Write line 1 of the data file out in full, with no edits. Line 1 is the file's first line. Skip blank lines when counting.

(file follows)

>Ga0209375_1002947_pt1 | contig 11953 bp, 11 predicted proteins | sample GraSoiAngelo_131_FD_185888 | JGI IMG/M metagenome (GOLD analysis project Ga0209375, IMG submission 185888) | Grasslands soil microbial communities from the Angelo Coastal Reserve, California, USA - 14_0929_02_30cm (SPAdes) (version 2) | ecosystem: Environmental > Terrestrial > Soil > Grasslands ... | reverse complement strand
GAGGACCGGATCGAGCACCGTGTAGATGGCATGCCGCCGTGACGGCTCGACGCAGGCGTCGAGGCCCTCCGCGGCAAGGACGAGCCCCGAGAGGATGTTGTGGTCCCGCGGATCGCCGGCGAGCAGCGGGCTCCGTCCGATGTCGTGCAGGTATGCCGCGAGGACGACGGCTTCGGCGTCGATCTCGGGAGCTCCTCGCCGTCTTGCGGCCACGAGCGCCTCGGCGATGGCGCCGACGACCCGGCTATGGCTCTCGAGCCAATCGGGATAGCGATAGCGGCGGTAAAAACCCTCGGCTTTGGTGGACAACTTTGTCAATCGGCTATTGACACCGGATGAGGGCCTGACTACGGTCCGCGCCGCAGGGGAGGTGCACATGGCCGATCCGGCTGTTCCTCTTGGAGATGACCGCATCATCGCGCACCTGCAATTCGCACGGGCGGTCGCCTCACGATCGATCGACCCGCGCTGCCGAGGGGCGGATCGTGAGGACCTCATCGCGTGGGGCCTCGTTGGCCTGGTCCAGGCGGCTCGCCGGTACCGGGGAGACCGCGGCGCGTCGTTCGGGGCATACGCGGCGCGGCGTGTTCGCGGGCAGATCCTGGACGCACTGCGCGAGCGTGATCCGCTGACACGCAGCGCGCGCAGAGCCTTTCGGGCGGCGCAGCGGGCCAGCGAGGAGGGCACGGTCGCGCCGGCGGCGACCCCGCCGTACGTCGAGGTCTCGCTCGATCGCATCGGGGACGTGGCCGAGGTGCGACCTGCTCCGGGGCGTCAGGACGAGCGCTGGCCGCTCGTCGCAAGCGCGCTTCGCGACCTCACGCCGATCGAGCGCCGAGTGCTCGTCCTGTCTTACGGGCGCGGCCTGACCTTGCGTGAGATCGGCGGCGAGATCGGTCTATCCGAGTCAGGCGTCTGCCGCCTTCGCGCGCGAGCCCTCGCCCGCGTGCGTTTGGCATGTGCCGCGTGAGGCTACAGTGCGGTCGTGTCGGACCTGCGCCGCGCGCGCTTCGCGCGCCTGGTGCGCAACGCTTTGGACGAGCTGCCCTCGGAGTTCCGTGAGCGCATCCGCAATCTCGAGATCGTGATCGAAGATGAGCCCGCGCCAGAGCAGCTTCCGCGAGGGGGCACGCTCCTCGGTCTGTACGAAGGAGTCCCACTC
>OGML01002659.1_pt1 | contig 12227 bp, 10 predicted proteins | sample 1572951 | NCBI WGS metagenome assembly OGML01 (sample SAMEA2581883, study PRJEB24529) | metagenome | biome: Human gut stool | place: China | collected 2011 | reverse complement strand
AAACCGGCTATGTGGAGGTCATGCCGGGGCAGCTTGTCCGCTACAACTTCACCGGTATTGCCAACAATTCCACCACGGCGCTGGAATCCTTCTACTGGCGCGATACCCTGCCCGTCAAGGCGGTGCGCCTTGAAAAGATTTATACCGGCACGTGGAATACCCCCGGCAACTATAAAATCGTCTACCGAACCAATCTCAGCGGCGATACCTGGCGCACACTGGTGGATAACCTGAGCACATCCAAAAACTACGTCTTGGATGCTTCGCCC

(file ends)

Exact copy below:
>Ga0209375_1002947_pt1 | contig 11953 bp, 11 predicted proteins | sample GraSoiAngelo_131_FD_185888 | JGI IMG/M metagenome (GOLD analysis project Ga0209375, IMG submission 185888) | Grasslands soil microbial communities from the Angelo Coastal Reserve, California, USA - 14_0929_02_30cm (SPAdes) (version 2) | ecosystem: Environmental > Terrestrial > Soil > Grasslands ... | reverse complement strand